The alcohol stove is really a great option for lightweight backpackers and has many advantages over other cook systems, but may not be suitable for every backcountry situation.
If you are interested in a stove that runs on odorless fuel, reduces your pack weight, cost effective, then an alcohol stove is for you. If on the other hand you need to be able to melt tremendous amounts of snow to stay alive, demand the luxury of a gas range while camping, need bombproof durability, then the alcohol stove is not for you.
Here are some Pro’s and Con’s to consider:
- Lightweight – few ounces versus a pound or more
- Simplicity – just add fuel and light a match – no pumping, priming or pre-lighting required
- Quiet – generally can’t be heard
- No Maintenance – no time or repair kit need for adjustments and cleaning
- Low Cost – the cheapest around or even free (use common recycled items)
- DIY (Do It Yourself) – Tools, metal and fire! DIY stoving is so satisfying that is has become it’s own hobby
- Reduced Output – about half the heat output per ounce compared to other liquid fuels (white gas, butane, etc) and not appropriate for groups, long treks (greater than a one to two weeks without refitting) or melting snow
- Invisible Flame – refilling with fuel or handling the stove can be dangerous to those that depend solely on the sense of sight for evaluating dangers
- Cold Sensitive – most setups depend on vaporization of fuel and may not work well in frozen environments
- Durability – if you step on your stove made from pop cans, you might have to say goodbye to hot meals for the rest of your trip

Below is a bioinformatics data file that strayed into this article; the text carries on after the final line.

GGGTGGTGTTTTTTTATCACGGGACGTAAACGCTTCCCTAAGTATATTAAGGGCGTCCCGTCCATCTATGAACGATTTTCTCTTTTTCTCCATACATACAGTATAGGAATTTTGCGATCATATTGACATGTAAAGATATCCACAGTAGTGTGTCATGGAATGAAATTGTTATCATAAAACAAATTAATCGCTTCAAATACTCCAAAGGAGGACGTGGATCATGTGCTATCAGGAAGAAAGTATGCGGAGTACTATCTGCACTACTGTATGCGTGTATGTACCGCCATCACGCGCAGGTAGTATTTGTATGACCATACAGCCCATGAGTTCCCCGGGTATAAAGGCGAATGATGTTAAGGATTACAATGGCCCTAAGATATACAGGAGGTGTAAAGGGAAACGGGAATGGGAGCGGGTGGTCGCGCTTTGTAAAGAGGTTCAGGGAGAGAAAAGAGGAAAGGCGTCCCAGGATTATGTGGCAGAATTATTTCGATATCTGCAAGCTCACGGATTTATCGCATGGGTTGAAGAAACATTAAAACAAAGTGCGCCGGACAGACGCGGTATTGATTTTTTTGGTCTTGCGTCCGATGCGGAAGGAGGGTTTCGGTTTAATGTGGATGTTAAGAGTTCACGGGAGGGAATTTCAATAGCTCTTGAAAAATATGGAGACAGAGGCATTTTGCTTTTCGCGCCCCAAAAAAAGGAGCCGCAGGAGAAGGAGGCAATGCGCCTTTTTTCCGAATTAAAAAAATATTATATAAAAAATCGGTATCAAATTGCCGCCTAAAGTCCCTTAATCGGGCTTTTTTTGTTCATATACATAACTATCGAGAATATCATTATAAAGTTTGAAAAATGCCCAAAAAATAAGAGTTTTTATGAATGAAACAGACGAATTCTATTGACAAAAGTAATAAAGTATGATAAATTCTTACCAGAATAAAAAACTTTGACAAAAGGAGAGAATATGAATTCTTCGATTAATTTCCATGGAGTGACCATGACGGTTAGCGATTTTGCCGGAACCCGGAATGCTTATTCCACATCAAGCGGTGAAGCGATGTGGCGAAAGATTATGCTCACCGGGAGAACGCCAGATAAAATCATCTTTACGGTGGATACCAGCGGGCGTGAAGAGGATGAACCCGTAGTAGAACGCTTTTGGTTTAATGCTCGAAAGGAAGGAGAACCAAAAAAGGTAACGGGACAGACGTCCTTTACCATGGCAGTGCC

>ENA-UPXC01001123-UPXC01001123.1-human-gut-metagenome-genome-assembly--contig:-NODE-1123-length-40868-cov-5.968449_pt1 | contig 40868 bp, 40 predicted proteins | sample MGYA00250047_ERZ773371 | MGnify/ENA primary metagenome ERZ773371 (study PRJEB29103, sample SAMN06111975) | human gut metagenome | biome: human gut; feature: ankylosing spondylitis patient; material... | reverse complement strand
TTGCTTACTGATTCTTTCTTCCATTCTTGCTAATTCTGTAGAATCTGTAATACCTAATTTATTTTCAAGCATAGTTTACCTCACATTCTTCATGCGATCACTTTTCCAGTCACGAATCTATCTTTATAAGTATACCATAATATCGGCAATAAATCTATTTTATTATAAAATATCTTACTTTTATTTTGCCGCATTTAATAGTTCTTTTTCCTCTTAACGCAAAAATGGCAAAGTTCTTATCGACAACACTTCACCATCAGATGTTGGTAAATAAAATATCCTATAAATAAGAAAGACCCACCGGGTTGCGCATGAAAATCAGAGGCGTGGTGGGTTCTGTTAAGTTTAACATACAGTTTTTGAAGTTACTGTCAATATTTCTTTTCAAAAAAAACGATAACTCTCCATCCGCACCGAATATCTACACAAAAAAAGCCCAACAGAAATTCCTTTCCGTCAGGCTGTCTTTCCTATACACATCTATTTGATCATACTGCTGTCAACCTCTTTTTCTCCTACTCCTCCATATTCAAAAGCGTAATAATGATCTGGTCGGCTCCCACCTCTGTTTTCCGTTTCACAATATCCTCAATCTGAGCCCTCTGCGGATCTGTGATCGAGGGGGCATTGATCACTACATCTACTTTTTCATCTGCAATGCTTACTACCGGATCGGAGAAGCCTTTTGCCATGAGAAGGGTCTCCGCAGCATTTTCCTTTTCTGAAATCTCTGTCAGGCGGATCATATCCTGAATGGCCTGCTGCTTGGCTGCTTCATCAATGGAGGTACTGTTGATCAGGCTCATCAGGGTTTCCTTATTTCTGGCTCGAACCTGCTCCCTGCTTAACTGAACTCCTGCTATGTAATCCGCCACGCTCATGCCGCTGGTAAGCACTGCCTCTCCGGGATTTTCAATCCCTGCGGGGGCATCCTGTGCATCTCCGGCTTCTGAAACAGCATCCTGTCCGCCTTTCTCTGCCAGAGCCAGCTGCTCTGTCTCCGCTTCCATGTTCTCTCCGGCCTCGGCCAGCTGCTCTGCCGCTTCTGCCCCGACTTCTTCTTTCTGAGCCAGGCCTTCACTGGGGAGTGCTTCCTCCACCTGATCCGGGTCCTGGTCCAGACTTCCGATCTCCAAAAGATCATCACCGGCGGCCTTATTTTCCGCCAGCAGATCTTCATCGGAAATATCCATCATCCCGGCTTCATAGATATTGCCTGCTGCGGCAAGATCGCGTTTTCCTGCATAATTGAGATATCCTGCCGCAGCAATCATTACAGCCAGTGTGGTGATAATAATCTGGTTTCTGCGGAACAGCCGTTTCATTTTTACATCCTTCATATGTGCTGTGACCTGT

There are several commercial alcohol stoves available on the market these days and a great many DIY versions. Each version has it’s own special characteristics, limitations and special little advantages over others, yet most share a few basic common features and can be categorized into six distinct designs:
- Open Flame
- Low Pressure SideBurner
All 3 have different benefits.
We did a comparison between two different Alcohol Stoves. One was the White Box Aluminum Alcohol Stove which is made by a machine press. It weighs 4.2 ounces. It’s considered a Low Pressure Side Burner. It does pressurize and needs to prime. Your Pot will sit right on top of the stove.
The other is the TOAKS Titanium Siphon Alcohol Stove which is made from Titanium and weighs only .7 ounces. It is the ONLY Alcohol Stove that can re-use Alcohol that has NOT been burnt off during a burn time. It’s considered a Chimney Updraft and your Pot would need a stand (sold separately) to sit on. It does NOT need to Prime.
Denatured Alcohol – Found in marine shops and in the paint department of most hardware stores. Many brands of this solvent are specifically marketed for use as marine stove fuel and/or chafing fuel. Almost ALL Hostels, and Outfitters have Denatured Alcohol available.
Boil Time: Boil time for some, is a critical obsession when it comes to buying any backcountry stove let alone a Alcohol Stove. For those who want a boil time in less than 2 minutes, you will be highly disappointed with a Alcohol Stove. However, if you figure out that enjoying nature is peaceful and you have nothing to do but to enjoy nature. Why do you need a fast burn time? Most Alcohol Stoves have a boil time in temperatures between 60-75 degrees at around 4 minutes on average. So do your homework and test out different Alcohol Stoves before you commit to one.